Sedona AZ (February 4, 2013) – Very few today have witnessed as much of 20th century American history as WWII Veteran Alyce Dixon. Miss Dixon is 105 years old. She has lived through a century of change since Theodore Roosevelt was president.
During African American History Month, who better than Miss Dixon to reflect on the transitions she has observed as a black American during one hundred years of its history? A war veteran, she has lived through all the major military conflicts of the 20th century, and experienced its cultural and societal changes.
Miss Dixon has lived through the administrations of nineteen American Presidents including that of Barack Obama, the first African American president, a man she thinks is ”Brilliant!” She admits to experiencing racism and sexism, however, she was born with a resilient strength that told her all along that she would overcome.
She explained that her first war job was as a Pentagon civilian secretary. “I felt like I was doing something worthwhile for my country. The Pentagon building was still being built when I was there!”
Every day the women in the secretarial pool would wait for an assignment. “They were calling for the white girls every day,” she recalls. “I went in and talked to the man in charge. I said, ‘I’ve been sitting here now a whole week and you haven’t called me. What’s wrong?’ and the man told me he was trying to find me a spot. So, I said, ‘What are you trying to find me, a ‘black’ spot?”
“I didn’t like that. God made us all. We all eat and sleep and bleed alike. It just doesn’t make any sense,” she declared.
After enlisting in the Women’s Army Corps in 1943, she was assigned to the 6888th Central Postal Directory Battalion, the only unit of “colored” women in the WAC to serve overseas during the war. There were about 900 enlisted women and officers in the battalion commanded by Army Maj. Charity Adams Earley, the highest-ranking black woman in the military after the war.
“I remember Charity Adams asking a general in Washington why there were no black women serving overseas. Major Adams told him she had a lot of intelligent Negro women that should go overseas. And we did.”
Alyce Dixon’s unit worked in a warehouse in France where she and others were assigned to sorting lost and delayed packages of mail. She is sure she remembers “900 billion packages” of mail. Although their work was important to the war effort, the women of the 6888th were still segregated from the other American troops, sleeping in separate barracks and eating in separate dining halls.
But that did not stop Alyce Dixon from doing her job. “I felt like I was doing something worthwhile for my country,” she added.
The two men that this 105-year-old veteran admires the most? The late Reverend Martin Luther King Jr. and U.S. President Barack Obama.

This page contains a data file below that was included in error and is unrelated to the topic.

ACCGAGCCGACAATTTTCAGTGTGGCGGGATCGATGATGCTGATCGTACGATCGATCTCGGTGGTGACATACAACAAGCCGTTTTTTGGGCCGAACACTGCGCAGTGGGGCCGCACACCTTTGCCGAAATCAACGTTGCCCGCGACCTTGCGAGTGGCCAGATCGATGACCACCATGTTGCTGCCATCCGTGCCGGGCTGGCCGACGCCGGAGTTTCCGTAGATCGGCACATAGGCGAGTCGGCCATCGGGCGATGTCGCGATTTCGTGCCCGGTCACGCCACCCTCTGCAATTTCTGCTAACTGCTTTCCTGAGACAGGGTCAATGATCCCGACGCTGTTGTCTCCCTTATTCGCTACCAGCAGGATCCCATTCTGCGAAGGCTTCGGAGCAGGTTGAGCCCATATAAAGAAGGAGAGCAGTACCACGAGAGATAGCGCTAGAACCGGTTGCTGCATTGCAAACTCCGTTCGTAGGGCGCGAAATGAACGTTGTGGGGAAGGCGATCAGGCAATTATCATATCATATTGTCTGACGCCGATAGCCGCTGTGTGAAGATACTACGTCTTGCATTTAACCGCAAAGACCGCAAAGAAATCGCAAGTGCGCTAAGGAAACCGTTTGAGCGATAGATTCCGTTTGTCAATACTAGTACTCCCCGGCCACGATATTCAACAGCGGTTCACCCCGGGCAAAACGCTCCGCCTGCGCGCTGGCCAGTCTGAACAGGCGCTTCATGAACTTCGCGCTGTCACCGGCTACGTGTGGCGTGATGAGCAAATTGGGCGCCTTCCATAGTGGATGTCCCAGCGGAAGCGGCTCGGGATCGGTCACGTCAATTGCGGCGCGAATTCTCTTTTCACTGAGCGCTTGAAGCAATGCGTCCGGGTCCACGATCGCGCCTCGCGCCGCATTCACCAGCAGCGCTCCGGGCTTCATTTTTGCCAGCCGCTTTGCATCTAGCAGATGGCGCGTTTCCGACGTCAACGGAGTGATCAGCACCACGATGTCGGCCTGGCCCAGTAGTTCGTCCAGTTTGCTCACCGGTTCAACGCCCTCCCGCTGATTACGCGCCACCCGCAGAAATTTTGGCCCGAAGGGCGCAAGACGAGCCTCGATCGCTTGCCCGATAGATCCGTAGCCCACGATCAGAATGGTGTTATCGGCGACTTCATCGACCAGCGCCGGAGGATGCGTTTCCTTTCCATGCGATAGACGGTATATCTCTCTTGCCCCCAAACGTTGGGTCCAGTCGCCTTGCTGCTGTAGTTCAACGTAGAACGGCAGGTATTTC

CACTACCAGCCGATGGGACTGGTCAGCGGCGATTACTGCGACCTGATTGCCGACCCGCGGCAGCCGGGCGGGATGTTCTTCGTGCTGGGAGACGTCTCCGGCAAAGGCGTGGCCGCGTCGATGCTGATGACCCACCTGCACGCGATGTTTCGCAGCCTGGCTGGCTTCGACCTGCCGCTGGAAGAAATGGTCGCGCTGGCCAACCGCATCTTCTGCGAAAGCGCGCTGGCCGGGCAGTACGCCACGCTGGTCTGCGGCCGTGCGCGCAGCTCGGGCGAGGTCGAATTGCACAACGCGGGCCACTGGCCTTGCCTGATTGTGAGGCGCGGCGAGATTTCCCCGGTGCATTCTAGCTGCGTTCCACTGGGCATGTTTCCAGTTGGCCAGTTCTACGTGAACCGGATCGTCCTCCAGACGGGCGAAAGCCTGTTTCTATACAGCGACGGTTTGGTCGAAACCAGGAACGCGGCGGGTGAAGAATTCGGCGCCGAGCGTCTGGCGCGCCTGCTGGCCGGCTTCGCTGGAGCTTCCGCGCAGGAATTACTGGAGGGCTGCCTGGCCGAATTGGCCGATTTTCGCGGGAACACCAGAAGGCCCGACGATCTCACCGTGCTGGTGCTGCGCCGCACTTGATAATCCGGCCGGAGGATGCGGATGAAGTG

As Miss Dixon reflects on the history of black Americans, she regrets the great number of very intelligent men and women who were never given a chance to share their gifts because of race. She can recite, swiftly, a list of notable American scientists, authors, inventors and artists that were victims of racism, and tell you what they did, and why it was so important.
She hoped for a college education so enrolled at Washington D.C.’s Howard University. But when she heard her father talking about how hard it was to raise six children on his salary — $25 a week, she got a day job and attended night school.
Before losing a leg to an infection several years ago, she worked as a volunteer at several area hospitals. Now she is the longest-residing resident at the Community Living Center at the Washington D.C. VA Medical Center and has served as president of the facility’s residence council.She is well-known for her sense of humor.
“I like to tell jokes. You have to laugh a bit and live it up.” It’s that sense of humor that helps her laugh off the surprise some people express when they first see her. “They think I’m a Jewish mother from New York!”
Miss Dixon explained that a medical condition called vitiligo causes her skin to lose its pigmentation. Add the fact she lived in New York City for twenty years and is fond of Yiddish expressions, well, the confusion is understandable.
A quick, lucid, keen reader who loves to talk current events with all visitors, WWII veteran Alyce Dixon is always amused when young people visit and are surprised that she “keeps up” with them. Answering the inevitable question about the secrets to her century-plus longevity, the 105-year-old modern marvel quickly credits “Paying it forward. Being kind to others and helping those in need leads to a long life.”
America salutes you, Miss Dixon. We will aspire to live by your American examples of overcoming adversity, getting an education, and working to help others. Your country thanks you for your service.This article written by staff at the Veterans Administration and edited by this site.